When we restructure this goal to shed something unwanted, it becomes as easy as letting go. Instead of eating healthier, I look within and let go of the desire for bad foods. I’m not focusing on micro-managing my meal, I’m just saying “I don’t need the junk anymore”. It’s less of a structured goal and more of a mindset and lifestyle shift, but the end result will be the same. I’m not imposing strict rules into my already stressful day – and when we do that, and then trip up (which will always happen because, hello, human nature), we’re so much harder on ourselves because it’s perceived that we’re farther away from the goal. Without the structure, without the hard-set goal, we’re just going through our days with a different perspective. The pressure’s off. We can make mistakes, and it’s okay, and we can hit the goal because it’s not the goal that matters, it’s the intention.

This can work for abstract concepts too. If I want to be happier, it’s not going to do me any good to force myself to think happy thoughts all day long, only to berate myself when I have a bad day. Instead, I can focus on releasing the sadness I hold, so that there’s more room for the happiness to flow to me.

I know it sounds like these things are the same goal, just worded differently – and they are. 100%. The trick is in the intention. If we convince our brains that it’s as simple as letting go, instead of the uphill battle of climbing a mountain, the task seems infinitely easier. It’s completely psychological, but it works. And it doesn’t set success by what we think should be at the end of the resolution. If I set a goal of losing 20 lbs but structure it in a way that I’m letting go of unhealthy habits, I may not ever lose that 20, but I could still reach the state of healthy I wanted, just in a different way. Maybe I start to walk more, and I don’t lose the 20lbs because it turns into muscle. That’s certainly a healthier lifestyle, and it wasn’t tied to a certain outcome. I’ve let go of things I no longer need, and made room in my life for better choices and a new path. It may not be what I expected, but it’s what I needed.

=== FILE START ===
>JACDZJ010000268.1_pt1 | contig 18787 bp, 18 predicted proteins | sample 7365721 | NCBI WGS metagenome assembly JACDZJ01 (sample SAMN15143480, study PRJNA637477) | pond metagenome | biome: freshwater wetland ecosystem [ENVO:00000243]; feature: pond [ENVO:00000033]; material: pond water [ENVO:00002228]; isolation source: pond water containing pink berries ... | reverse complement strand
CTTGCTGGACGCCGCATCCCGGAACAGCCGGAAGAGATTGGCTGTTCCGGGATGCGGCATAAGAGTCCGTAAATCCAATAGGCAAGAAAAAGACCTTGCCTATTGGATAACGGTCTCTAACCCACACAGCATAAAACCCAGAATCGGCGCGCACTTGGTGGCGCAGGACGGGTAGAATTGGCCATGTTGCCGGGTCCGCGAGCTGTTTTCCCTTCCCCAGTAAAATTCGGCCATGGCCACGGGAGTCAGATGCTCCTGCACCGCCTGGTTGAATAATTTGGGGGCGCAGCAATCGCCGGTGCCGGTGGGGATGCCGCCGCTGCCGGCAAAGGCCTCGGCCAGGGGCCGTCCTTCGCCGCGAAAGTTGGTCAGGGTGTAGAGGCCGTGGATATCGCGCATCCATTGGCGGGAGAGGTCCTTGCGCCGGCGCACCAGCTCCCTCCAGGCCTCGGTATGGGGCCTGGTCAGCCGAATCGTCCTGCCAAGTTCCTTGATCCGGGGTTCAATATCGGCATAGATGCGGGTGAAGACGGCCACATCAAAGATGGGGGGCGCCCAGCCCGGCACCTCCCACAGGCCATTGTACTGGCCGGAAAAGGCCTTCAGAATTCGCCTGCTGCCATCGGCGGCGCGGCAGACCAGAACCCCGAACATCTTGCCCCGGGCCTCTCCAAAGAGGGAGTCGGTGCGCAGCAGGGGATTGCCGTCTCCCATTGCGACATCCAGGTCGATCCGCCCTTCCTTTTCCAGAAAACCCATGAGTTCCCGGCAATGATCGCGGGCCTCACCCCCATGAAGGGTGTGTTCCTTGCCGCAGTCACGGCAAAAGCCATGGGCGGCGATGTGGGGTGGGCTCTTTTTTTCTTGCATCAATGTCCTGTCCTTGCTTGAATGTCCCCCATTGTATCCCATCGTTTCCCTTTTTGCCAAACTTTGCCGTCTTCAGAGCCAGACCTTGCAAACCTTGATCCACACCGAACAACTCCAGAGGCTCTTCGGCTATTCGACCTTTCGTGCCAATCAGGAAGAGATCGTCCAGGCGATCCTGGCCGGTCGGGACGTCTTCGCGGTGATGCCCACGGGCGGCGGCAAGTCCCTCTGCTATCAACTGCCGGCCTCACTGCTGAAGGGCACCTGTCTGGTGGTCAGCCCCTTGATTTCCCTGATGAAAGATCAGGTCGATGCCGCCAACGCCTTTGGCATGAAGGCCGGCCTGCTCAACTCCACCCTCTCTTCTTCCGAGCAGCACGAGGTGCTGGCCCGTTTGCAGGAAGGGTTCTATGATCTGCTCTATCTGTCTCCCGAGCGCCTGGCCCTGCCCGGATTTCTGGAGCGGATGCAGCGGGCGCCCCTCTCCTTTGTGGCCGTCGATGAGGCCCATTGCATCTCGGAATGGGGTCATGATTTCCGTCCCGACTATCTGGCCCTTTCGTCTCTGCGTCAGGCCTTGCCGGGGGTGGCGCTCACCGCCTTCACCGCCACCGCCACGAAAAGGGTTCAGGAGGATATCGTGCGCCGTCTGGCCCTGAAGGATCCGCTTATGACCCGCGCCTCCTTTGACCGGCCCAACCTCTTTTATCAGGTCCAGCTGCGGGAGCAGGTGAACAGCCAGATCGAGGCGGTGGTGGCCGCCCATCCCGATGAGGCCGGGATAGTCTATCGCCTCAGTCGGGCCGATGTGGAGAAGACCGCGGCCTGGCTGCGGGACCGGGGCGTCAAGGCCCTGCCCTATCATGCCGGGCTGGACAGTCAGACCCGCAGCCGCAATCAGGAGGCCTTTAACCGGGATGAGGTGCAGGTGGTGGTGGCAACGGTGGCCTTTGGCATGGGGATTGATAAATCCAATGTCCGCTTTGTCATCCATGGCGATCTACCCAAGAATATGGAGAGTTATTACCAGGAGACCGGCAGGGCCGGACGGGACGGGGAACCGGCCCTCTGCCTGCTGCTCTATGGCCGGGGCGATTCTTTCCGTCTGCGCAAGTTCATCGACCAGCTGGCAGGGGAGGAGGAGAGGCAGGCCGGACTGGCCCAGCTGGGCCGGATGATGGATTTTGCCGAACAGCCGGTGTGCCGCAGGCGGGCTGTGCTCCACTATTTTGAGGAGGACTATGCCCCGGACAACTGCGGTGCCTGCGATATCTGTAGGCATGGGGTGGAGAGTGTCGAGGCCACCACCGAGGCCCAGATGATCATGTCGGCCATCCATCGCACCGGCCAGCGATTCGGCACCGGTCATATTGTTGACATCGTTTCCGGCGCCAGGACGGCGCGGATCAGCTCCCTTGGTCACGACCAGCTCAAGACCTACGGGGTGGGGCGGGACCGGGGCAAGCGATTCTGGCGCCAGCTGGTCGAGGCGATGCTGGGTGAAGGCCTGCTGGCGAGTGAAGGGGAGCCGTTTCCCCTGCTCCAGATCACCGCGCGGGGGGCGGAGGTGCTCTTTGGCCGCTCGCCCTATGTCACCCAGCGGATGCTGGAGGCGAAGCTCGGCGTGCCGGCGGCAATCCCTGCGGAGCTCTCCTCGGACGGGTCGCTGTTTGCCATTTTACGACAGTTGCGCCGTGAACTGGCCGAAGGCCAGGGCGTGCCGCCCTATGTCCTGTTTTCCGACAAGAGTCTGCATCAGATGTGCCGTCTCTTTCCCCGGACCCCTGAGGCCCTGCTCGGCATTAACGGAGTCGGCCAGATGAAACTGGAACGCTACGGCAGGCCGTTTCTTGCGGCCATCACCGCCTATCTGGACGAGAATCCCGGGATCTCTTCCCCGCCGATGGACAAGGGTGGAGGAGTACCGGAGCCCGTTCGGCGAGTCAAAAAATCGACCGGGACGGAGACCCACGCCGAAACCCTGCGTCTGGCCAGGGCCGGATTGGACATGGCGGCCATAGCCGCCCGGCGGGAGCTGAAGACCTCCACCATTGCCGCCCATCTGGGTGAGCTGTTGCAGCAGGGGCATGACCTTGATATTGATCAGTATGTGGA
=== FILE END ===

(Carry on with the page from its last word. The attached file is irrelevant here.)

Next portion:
Resolutions don’t have to be hard, and the success rate doesn’t have to be so low. If we don’t think of it as something we have to do, if we don’t set impeding structure, we can live our lives and make the changes we want to see.

Are you setting goals for the upcoming 12 months? How can you restructure your mindset so you’re setting yourself up for more success?


*I used the example of losing weight because it’s an easy one to identify with, and it’s quantitative. But please, let me be the first to tell you – there is NO arbitrary number on a scale that will make you healthy, happy, and beautiful. A healthy lifestyle is so much more types of foods, activities, and choices than it is a certain number. Every body is different, so “healthy” will look different for everyone. I support resolutions to be healthy; I do not advocate losing weight for the sake of some number on a scale. And if you think you have to, let’s chat. I’ve got an open door, closed mouth policy when it comes to body image issues.